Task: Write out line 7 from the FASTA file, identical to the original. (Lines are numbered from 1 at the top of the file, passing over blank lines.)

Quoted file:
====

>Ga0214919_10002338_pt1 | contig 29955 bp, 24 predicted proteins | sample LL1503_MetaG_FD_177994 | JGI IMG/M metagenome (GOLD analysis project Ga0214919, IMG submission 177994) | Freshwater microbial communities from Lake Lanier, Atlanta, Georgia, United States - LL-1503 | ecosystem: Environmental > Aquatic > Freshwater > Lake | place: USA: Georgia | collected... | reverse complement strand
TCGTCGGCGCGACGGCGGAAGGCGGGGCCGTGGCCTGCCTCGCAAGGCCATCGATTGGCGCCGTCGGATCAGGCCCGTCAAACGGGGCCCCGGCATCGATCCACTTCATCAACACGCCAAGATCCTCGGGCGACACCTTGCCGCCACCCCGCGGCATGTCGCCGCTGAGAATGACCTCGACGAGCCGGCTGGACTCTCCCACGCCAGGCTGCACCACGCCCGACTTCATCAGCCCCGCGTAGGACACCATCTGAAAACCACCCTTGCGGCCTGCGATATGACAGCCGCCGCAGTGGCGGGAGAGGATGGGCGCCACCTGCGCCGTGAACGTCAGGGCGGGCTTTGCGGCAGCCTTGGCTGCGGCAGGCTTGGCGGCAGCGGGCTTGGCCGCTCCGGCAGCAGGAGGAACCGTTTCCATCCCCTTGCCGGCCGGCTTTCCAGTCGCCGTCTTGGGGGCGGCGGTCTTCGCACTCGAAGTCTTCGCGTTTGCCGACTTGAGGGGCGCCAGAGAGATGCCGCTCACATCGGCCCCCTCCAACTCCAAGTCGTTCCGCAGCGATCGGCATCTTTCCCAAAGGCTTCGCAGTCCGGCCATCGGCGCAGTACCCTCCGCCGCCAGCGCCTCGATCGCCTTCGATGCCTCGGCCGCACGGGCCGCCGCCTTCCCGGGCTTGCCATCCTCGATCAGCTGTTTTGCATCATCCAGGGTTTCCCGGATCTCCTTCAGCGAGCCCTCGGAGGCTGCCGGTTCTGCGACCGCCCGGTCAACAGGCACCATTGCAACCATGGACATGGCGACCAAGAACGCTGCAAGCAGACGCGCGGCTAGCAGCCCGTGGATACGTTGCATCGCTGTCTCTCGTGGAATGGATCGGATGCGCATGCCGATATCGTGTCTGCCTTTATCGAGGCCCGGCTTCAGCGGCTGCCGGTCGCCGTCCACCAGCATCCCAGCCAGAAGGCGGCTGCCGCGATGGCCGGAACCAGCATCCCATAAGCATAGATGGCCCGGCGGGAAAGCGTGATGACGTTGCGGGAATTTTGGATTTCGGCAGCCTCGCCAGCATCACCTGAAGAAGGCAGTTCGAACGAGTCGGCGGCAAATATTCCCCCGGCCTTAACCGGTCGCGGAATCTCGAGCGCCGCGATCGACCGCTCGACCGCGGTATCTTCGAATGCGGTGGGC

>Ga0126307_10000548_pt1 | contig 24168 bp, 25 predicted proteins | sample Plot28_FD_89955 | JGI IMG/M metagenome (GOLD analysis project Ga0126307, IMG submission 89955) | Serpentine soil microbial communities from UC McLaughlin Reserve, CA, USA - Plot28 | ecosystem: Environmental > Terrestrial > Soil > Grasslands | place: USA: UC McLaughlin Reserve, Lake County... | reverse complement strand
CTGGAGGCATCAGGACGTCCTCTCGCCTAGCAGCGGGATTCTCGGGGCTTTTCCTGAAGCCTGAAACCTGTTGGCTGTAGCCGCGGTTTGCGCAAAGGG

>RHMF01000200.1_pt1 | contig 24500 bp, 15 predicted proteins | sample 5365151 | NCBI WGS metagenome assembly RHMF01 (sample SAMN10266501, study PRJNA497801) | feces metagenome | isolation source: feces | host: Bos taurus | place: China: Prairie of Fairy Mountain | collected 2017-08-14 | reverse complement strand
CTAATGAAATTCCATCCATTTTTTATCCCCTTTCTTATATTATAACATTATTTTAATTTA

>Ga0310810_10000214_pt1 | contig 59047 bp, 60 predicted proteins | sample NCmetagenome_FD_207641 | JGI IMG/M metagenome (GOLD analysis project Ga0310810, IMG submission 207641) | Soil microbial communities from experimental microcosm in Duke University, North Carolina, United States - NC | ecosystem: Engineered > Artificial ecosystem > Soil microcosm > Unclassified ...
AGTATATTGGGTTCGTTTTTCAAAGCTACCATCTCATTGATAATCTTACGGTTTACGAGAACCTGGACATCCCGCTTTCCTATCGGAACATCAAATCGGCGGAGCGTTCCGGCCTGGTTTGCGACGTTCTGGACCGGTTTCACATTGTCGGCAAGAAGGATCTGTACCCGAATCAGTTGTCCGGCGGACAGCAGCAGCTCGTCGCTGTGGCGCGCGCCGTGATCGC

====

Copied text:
>Ga0310810_10000214_pt1 | contig 59047 bp, 60 predicted proteins | sample NCmetagenome_FD_207641 | JGI IMG/M metagenome (GOLD analysis project Ga0310810, IMG submission 207641) | Soil microbial communities from experimental microcosm in Duke University, North Carolina, United States - NC | ecosystem: Engineered > Artificial ecosystem > Soil microcosm > Unclassified ...